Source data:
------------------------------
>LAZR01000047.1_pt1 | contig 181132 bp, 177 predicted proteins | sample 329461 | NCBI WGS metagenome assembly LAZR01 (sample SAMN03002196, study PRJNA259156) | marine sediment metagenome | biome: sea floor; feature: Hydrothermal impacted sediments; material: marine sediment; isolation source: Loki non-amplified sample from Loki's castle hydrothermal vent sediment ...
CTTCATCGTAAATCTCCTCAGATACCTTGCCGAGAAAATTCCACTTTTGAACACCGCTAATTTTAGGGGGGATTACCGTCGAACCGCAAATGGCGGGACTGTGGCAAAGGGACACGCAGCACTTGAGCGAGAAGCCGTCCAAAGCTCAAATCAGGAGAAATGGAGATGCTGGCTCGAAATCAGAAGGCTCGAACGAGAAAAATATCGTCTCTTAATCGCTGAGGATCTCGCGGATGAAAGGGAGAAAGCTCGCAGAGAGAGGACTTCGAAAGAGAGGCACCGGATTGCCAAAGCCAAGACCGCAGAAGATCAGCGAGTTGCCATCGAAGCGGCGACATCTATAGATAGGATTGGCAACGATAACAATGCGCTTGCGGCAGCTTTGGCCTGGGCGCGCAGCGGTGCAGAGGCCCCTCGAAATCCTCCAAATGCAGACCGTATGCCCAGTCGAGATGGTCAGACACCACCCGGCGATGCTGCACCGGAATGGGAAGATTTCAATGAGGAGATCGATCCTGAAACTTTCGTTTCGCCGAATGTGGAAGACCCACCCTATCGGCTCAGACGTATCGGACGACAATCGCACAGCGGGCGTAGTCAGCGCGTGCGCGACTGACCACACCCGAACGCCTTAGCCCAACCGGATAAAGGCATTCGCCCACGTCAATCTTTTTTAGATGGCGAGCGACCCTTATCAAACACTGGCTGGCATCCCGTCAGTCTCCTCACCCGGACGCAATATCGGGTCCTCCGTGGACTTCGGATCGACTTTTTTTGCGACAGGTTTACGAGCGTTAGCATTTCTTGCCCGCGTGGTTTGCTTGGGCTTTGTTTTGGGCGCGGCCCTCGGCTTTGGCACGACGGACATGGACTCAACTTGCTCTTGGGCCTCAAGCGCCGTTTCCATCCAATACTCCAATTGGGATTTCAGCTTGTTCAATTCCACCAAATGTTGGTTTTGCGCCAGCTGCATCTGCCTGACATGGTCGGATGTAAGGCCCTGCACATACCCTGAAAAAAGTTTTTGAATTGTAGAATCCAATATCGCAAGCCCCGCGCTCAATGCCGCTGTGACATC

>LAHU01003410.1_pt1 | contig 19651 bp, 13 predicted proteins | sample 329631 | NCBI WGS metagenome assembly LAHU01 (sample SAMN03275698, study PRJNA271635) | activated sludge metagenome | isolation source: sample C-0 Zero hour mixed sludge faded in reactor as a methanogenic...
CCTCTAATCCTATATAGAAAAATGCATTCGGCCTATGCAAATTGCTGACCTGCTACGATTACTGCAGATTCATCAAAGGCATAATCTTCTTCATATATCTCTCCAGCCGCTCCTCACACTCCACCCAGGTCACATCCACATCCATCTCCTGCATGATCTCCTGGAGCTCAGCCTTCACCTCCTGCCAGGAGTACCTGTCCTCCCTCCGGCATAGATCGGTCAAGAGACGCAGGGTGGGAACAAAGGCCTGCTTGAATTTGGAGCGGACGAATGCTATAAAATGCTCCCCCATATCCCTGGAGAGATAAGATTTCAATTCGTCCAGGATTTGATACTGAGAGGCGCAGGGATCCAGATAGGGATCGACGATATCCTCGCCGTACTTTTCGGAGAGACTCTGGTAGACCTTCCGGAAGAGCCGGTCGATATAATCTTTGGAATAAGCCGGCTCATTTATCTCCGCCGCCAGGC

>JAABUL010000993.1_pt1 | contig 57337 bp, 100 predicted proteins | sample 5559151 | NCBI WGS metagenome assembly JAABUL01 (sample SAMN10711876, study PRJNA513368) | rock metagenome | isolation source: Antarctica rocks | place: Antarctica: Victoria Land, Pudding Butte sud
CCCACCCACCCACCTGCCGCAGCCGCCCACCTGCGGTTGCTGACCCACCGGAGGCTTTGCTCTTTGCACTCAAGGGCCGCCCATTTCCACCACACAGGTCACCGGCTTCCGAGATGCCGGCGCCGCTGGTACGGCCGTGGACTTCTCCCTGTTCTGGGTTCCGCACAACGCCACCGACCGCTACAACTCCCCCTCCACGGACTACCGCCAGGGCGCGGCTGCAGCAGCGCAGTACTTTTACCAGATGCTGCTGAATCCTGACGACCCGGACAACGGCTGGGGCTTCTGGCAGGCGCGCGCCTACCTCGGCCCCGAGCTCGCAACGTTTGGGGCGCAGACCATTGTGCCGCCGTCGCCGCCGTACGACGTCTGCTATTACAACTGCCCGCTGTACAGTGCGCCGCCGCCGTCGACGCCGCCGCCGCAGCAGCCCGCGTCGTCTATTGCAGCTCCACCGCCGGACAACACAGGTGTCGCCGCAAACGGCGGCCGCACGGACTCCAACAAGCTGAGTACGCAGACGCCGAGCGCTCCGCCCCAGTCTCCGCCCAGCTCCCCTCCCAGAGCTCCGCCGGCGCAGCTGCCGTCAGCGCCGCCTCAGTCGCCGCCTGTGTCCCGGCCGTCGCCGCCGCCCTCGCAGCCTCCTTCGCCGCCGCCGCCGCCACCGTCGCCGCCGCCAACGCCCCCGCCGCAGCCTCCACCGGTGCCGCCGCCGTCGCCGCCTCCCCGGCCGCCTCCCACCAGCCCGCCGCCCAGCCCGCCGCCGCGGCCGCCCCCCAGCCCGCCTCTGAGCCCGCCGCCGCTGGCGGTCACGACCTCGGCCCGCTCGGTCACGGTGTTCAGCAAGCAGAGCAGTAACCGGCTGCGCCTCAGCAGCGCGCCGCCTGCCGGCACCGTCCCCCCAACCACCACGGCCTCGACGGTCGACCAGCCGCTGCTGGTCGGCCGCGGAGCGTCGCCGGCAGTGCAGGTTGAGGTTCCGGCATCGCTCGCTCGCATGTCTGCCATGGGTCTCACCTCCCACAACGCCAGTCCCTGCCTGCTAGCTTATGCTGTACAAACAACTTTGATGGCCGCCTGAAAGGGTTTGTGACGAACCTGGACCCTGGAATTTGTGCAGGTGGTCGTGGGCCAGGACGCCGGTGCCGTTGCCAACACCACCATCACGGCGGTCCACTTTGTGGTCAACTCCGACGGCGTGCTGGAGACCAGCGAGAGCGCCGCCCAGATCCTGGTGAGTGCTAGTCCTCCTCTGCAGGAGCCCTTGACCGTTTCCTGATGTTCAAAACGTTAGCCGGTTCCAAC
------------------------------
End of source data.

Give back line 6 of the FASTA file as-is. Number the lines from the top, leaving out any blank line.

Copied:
CCCACCCACCCACCTGCCGCAGCCGCCCACCTGCGGTTGCTGACCCACCGGAGGCTTTGCTCTTTGCACTCAAGGGCCGCCCATTTCCACCACACAGGTCACCGGCTTCCGAGATGCCGGCGCCGCTGGTACGGCCGTGGACTTCTCCCTGTTCTGGGTTCCGCACAACGCCACCGACCGCTACAACTCCCCCTCCACGGACTACCGCCAGGGCGCGGCTGCAGCAGCGCAGTACTTTTACCAGATGCTGCTGAATCCTGACGACCCGGACAACGGCTGGGGCTTCTGGCAGGCGCGCGCCTACCTCGGCCCCGAGCTCGCAACGTTTGGGGCGCAGACCATTGTGCCGCCGTCGCCGCCGTACGACGTCTGCTATTACAACTGCCCGCTGTACAGTGCGCCGCCGCCGTCGACGCCGCCGCCGCAGCAGCCCGCGTCGTCTATTGCAGCTCCACCGCCGGACAACACAGGTGTCGCCGCAAACGGCGGCCGCACGGACTCCAACAAGCTGAGTACGCAGACGCCGAGCGCTCCGCCCCAGTCTCCGCCCAGCTCCCCTCCCAGAGCTCCGCCGGCGCAGCTGCCGTCAGCGCCGCCTCAGTCGCCGCCTGTGTCCCGGCCGTCGCCGCCGCCCTCGCAGCCTCCTTCGCCGCCGCCGCCGCCACCGTCGCCGCCGCCAACGCCCCCGCCGCAGCCTCCACCGGTGCCGCCGCCGTCGCCGCCTCCCCGGCCGCCTCCCACCAGCCCGCCGCCCAGCCCGCCGCCGCGGCCGCCCCCCAGCCCGCCTCTGAGCCCGCCGCCGCTGGCGGTCACGACCTCGGCCCGCTCGGTCACGGTGTTCAGCAAGCAGAGCAGTAACCGGCTGCGCCTCAGCAGCGCGCCGCCTGCCGGCACCGTCCCCCCAACCACCACGGCCTCGACGGTCGACCAGCCGCTGCTGGTCGGCCGCGGAGCGTCGCCGGCAGTGCAGGTTGAGGTTCCGGCATCGCTCGCTCGCATGTCTGCCATGGGTCTCACCTCCCACAACGCCAGTCCCTGCCTGCTAGCTTATGCTGTACAAACAACTTTGATGGCCGCCTGAAAGGGTTTGTGACGAACCTGGACCCTGGAATTTGTGCAGGTGGTCGTGGGCCAGGACGCCGGTGCCGTTGCCAACACCACCATCACGGCGGTCCACTTTGTGGTCAACTCCGACGGCGTGCTGGAGACCAGCGAGAGCGCCGCCCAGATCCTGGTGAGTGCTAGTCCTCCTCTGCAGGAGCCCTTGACCGTTTCCTGATGTTCAAAACGTTAGCCGGTTCCAAC